People have taken to the streets in towns and cities across England in demonstrations against a crime bill they fear will limit their right to protest.
Kill the Bill protests have been staged in London, Newcastle, Birmingham, Liverpool and Bristol, despite the lockdown restrictions.
Protesters, including many who carried anti-sexism placards and chanted “women scared everywhere, police and Government do not care”, passed Downing Street.
Organisers reminded demonstrators to stay socially distanced as crowds grew to more than 300 in London’s Parliament Square, where speeches were made opposite the Houses of Parliament.
Several women addressed the crowd and shared personal experiences of suffering abuse and being drugged.
After hearing from several speakers from various women’s rights groups, demonstrators dispersed peacefully just after midday.
The protests have been sparked by the proposed Police, Crime, Sentencing and Courts Bill, would give police in England and Wales more power to impose conditions on non-violent protests, including those deemed too noisy or a nuisance, with those convicted liable to fines or jail terms.
Protests on March 23 and 26 in Bristol ended in clashes between the police and protesters.
Placards carried by protesters included slogans such as “educate your sons”, “misogyny is the virus”, and “girls just wanna have fun-damental human rights”.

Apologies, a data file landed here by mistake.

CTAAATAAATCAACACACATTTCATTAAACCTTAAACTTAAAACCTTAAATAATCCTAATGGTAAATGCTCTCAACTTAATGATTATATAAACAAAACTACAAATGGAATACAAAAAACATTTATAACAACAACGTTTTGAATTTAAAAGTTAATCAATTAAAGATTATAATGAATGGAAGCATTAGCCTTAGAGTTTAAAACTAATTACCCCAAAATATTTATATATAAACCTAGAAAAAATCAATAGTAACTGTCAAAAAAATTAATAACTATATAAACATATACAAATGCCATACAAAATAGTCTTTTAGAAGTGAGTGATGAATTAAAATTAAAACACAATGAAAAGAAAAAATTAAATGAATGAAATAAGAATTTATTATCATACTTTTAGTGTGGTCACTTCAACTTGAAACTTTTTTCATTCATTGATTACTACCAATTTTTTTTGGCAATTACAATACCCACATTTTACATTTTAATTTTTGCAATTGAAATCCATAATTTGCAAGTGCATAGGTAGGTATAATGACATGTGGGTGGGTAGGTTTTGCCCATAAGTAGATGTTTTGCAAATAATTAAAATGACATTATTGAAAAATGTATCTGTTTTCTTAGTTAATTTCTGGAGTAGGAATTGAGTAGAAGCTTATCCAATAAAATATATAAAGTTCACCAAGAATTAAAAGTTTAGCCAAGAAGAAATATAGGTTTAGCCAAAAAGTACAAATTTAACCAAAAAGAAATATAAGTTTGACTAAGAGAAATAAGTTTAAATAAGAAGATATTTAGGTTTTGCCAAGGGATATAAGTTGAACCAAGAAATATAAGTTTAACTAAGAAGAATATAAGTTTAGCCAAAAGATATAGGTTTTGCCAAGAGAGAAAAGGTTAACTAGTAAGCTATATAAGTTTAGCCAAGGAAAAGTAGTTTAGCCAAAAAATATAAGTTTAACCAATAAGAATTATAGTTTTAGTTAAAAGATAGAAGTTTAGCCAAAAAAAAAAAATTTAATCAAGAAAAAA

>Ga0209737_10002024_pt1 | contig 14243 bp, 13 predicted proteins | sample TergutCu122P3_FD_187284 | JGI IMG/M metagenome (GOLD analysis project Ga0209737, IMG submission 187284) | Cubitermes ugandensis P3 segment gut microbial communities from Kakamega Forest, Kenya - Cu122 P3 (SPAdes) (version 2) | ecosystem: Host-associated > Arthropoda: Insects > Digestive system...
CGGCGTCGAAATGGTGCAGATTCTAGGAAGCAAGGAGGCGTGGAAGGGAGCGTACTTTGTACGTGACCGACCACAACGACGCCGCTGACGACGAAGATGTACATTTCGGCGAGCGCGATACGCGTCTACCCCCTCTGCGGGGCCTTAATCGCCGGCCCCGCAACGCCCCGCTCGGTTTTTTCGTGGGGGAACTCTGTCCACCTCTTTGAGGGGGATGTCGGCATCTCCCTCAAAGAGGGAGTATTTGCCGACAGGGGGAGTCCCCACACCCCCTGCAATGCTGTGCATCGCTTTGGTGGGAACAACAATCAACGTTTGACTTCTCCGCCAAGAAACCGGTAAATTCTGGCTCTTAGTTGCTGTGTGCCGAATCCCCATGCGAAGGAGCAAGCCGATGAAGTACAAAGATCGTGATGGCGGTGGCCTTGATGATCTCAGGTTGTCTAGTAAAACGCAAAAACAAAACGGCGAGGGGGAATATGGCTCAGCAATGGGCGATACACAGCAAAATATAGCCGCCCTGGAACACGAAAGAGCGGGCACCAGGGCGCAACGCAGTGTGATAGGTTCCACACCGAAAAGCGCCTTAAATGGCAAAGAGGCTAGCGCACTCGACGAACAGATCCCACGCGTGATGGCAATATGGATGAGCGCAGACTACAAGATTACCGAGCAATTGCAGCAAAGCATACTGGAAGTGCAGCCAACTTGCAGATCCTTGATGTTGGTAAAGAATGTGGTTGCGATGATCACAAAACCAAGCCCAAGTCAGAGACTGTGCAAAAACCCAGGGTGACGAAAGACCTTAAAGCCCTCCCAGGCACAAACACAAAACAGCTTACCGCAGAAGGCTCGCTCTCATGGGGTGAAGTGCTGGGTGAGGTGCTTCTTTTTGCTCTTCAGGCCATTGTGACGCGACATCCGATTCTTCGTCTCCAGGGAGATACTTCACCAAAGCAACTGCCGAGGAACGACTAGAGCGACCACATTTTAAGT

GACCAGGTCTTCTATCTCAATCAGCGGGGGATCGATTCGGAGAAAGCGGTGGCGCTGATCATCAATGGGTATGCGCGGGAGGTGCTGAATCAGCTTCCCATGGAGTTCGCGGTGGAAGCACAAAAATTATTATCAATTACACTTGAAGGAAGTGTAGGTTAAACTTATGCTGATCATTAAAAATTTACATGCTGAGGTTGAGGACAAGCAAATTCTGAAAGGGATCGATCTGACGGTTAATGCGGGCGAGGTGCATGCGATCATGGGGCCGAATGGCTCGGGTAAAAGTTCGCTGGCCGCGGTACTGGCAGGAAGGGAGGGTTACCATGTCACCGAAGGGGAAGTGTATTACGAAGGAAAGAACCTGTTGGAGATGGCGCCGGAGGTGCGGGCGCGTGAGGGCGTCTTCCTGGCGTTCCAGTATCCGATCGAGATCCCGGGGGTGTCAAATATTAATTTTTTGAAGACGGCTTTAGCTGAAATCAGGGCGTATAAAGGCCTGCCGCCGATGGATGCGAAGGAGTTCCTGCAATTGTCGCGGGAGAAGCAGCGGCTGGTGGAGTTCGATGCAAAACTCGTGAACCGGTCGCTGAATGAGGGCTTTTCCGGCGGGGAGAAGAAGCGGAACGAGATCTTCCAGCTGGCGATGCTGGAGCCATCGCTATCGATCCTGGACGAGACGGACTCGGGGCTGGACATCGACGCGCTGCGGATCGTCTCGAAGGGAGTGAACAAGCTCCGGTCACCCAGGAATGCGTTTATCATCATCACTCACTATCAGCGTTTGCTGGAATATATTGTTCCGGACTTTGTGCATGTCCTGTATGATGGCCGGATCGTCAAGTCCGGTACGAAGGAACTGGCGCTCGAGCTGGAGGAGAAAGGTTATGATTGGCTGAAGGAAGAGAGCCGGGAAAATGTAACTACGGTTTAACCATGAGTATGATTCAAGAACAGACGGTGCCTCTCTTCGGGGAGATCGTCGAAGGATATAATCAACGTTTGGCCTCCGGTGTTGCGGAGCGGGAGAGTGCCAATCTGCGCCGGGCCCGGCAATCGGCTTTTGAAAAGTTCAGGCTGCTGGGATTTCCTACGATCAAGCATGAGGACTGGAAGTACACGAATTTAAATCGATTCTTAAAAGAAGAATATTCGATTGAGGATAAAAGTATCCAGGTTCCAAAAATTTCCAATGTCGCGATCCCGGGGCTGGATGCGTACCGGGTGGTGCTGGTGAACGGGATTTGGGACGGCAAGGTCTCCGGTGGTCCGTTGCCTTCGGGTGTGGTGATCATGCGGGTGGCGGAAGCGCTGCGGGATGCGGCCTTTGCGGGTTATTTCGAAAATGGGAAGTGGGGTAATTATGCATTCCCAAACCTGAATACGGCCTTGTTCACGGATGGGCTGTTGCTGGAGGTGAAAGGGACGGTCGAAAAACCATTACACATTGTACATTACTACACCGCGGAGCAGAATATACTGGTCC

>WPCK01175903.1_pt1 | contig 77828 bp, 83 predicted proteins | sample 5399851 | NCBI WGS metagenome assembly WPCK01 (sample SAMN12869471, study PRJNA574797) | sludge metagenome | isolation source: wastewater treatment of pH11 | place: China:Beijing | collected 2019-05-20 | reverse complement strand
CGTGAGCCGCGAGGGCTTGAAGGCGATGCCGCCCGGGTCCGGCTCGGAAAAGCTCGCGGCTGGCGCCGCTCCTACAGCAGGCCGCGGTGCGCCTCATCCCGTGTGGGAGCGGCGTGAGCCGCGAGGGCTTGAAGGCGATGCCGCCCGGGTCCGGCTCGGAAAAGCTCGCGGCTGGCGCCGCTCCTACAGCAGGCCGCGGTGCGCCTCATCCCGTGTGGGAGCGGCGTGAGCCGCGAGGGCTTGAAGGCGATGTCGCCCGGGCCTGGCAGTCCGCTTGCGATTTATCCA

Many people who were carrying Kill the Bill placards also gathered at Hyde Park in central London.
Demonstrators chanted and banged drums.
Former Labour leader Jeremy Corbyn told the crowds in London that the Bill as a “very dangerous, slippery slope,” as he defended the right to protest.
To cheers and applause, he said: “If we don’t protest, things don’t change.”
By Saturday evening, the Metropolitan Police said that “a small minority” of protesters were still in Parliament Square and were risking enforcement action after turning down requests to leave.
A spokesman said: “They are not social distancing and are putting people in danger of spreading the Covid virus. The majority have left and we urge those remaining to listen to officers and leave the area now.”
Dorset Police thanked those who took part in “peaceful protests” in Bournemouth and Weymouth and stuck to the Covid-19 restrictions.
Dorset Police Superintendent Richard Bell said: “We have always sought to find the right balance between the rights of protesters and those of residents and businesses, while also considering the very real risks from the spread of the virus.”
There was a low-key response from Northumbria Police as hundreds of people gathered beneath Grey’s Monument in Newcastle.
Protesters, including one who held up a placard saying “we will not be silenced”, cheered as a singer with a guitar performed in opposition to the proposed bill.
Demonstrators who marched from the monument through Newcastle city centre chanted: “Whose streets, our streets.”
They also referred to the Home Secretary, chanting “F*** Priti Patel”.
Many took the knee at the Civic Centre and held a minute’s silence for victims of oppression, after which a round of applause broke out.